Get involved: Send your news, views, pictures and video by texting SUPIC to 80360 or email us.
Looking back: Wonders of the deep at Sealife Centre
7:00pm Friday 12th July 2013 in News
On March 29, 1991 Brighton’s Aquarium became the Sealife Centre after a £1.5 million redevelopment.
The facelift was not without a few hitches. Tiny cracks were found in some of the Victorian tanks, some of which were over 100 years old.
The cracks were only visible after they were drained and last minute repair work had to be carried out before the centre was opened to the public.
The new Sea life Centre lost its two dolphins, Missie and Silver, but gained 150 new species of sea life, including sharks, conger eels and sting rays.
The dolphins were sent to a rehabilitation centre in the Turks and Caicos Islands for a well earned retirement.
Two wooden dolphin sculptures were donated to the Sea Life Centre by the Royal Pavilion shop.
Local artist Dinah Kelly spent four months making the carvings.
Dinah said at the time: “I suppose it was good timing to donate the dolphins at the same time as the two real dolphins were being released, but it certainly was not intentional.”
She added: “The dolphins are a kind of symbol of Brighton and that is partly why I did them.”
On April 13, 1991 the Sea Life Centre lost two more star performers.
Maisie and Honey the sealions were taken to the South of France to join other sealions in an open-air wildlife centre. Donna the Crocodile also left for a reptile sanctuary in Tenerife.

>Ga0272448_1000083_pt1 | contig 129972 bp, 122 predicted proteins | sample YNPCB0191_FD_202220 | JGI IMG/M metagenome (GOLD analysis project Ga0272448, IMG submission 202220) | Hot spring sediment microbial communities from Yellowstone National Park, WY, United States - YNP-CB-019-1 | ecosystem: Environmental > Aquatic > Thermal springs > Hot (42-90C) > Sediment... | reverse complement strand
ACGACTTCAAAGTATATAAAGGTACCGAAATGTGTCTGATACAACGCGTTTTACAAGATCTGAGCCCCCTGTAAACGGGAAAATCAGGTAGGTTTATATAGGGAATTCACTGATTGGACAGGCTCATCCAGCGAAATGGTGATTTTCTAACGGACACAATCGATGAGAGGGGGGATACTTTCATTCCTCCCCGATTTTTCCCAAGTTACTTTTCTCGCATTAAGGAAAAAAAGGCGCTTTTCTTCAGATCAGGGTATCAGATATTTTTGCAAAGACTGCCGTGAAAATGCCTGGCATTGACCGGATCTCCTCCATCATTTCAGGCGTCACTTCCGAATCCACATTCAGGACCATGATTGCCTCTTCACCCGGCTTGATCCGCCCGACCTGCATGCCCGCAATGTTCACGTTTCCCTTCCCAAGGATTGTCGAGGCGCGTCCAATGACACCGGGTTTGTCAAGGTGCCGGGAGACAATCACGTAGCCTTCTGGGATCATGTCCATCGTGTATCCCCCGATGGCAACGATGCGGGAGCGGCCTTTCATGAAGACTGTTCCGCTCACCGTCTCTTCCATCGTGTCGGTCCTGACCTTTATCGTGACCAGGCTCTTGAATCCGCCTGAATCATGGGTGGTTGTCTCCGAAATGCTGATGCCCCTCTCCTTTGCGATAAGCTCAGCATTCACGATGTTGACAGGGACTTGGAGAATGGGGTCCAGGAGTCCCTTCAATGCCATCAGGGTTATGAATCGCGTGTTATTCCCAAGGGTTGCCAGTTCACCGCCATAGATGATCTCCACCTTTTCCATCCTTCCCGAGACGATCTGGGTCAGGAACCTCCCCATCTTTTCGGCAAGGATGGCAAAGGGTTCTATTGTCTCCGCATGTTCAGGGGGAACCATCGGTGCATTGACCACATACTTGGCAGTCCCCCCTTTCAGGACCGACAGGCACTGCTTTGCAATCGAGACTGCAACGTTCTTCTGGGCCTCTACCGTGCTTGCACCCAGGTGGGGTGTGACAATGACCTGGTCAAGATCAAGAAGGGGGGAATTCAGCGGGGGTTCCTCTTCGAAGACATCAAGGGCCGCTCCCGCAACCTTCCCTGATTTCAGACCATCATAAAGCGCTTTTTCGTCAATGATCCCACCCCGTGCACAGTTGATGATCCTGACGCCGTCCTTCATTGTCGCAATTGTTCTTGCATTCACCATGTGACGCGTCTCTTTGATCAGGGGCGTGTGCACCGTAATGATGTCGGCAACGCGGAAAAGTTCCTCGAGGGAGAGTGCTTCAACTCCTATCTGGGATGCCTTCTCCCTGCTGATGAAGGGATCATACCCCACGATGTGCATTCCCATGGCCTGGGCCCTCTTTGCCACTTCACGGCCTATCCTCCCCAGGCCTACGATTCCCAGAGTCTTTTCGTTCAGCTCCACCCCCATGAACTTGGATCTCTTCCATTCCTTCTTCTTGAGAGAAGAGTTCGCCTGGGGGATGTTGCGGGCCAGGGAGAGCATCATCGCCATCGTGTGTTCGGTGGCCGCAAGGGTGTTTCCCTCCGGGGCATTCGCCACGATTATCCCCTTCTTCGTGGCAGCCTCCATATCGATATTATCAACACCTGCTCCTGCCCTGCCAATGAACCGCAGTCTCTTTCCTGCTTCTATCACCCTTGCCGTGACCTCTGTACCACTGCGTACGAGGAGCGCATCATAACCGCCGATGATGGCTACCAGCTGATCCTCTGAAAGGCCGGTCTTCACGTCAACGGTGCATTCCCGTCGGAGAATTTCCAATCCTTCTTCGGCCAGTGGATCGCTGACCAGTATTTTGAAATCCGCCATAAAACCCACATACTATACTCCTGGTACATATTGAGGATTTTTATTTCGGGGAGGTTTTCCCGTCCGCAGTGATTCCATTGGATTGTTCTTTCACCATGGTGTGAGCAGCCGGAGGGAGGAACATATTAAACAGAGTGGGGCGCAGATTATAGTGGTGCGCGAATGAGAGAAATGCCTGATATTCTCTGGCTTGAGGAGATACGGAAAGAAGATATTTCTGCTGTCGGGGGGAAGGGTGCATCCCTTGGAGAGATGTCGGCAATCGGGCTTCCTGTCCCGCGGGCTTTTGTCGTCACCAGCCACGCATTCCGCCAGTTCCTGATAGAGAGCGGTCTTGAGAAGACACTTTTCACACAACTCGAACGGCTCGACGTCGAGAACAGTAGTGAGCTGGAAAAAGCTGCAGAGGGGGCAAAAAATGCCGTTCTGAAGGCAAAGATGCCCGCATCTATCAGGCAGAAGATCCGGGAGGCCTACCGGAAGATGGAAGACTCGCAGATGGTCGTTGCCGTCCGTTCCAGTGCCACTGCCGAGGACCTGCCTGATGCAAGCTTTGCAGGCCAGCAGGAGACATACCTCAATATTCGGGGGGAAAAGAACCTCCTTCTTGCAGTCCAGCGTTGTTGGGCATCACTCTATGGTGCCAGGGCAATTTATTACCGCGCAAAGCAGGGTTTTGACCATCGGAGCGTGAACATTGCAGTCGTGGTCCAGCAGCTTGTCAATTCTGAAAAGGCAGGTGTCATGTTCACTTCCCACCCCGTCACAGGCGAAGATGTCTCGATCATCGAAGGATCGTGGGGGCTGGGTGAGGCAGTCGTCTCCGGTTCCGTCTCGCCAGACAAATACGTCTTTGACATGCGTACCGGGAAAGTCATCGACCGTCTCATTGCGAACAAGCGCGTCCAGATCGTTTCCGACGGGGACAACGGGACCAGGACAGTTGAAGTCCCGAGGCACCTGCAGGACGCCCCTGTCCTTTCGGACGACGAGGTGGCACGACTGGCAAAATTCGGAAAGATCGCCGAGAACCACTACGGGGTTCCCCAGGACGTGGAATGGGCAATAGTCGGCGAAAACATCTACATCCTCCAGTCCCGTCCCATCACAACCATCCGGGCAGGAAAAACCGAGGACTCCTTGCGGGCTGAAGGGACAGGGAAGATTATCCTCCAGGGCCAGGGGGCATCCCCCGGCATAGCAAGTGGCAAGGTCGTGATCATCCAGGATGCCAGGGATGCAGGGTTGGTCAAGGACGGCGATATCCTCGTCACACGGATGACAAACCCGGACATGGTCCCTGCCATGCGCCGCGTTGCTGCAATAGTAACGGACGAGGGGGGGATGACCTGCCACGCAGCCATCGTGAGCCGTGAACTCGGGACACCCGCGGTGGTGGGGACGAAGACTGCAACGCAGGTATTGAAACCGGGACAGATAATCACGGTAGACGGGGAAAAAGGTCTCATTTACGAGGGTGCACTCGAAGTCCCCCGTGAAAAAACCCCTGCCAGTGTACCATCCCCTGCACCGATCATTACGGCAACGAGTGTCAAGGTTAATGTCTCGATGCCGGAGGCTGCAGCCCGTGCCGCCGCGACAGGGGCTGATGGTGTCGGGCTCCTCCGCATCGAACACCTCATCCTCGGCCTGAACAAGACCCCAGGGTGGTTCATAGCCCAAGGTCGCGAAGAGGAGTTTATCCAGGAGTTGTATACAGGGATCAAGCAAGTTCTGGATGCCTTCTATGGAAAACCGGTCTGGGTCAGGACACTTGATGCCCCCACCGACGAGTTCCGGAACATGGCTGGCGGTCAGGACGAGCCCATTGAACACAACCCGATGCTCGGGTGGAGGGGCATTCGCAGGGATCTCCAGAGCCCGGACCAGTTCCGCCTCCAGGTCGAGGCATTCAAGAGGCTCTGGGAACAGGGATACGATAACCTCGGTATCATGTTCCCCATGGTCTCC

The fish tanks may have lost some permanent residents but in July 1991 staff from the centre took youngsters Darren Harmen and Kelly Kearney on a trip to the Irish Sea to search for basking sharks.
The two had won the chance to become shark spotters for a weekend after entering a competition at the Sealife Centre.
After spotting several of the gentle giants Kelly said: “I was more scared of the jellyfish. It looked broad, like a whale, and was rather clumsy.”
In May of the same year the Sealife Centre took delivery of five smooth-hound sharks. The sharks, which can grow up to 5ft long, had been hatched just a few weeks before at the Sealife Centre’s quarantine unit in Weymouth.
In July 1991 giant turtles Solo and Penta joined the residents at the Sealife Centre after outgrowing the observation tank at the Marine Observation unit in Weymouth.
The loggerhead sea turtles are some of the world’s most endangered species.
Sinbad the trigger fish was the last new arrival in 1991.
He had been found by a Littlehampton fisherman in one of his lobster pots.
Sinbad made a full recovery before being moved into a tank with George the Grouper fish.
Centre manager Eileen Ormand said: “He and George have an uneasy relationship because they eat different things.”
ON THIS DAY
1346: Charles IV of Luxembourg is elected emperor of the Holy Roman Empire.
1848: Waterloo railway station in London opens.
1895: The Lumière brothers demonstrate film technology to scientists.
1922: The Hollywood Bowl opens.
1960: To Kill a Mockingbird by Harper Lee is first published.
1975: China's great Terracotta Army was uncovered near the ancient capital of Xian. More than 6,000 life-sized warriors were made around 206BC.
1979: America's Skylab I returned to Earth after 34,981 orbits in six years.
The Argus’ popular “Looking Back” feature has been compiled into an A4, soft back book which catalogues the events that have made their mark on the people of Sussex. The fascinating archive of “Looking Back” images dates back to the 1930s when The Argus first started to print photographs. The book costs £6.99 including postage and packing. To order please visit theargus.co.uk/store
Comments are closed on this article.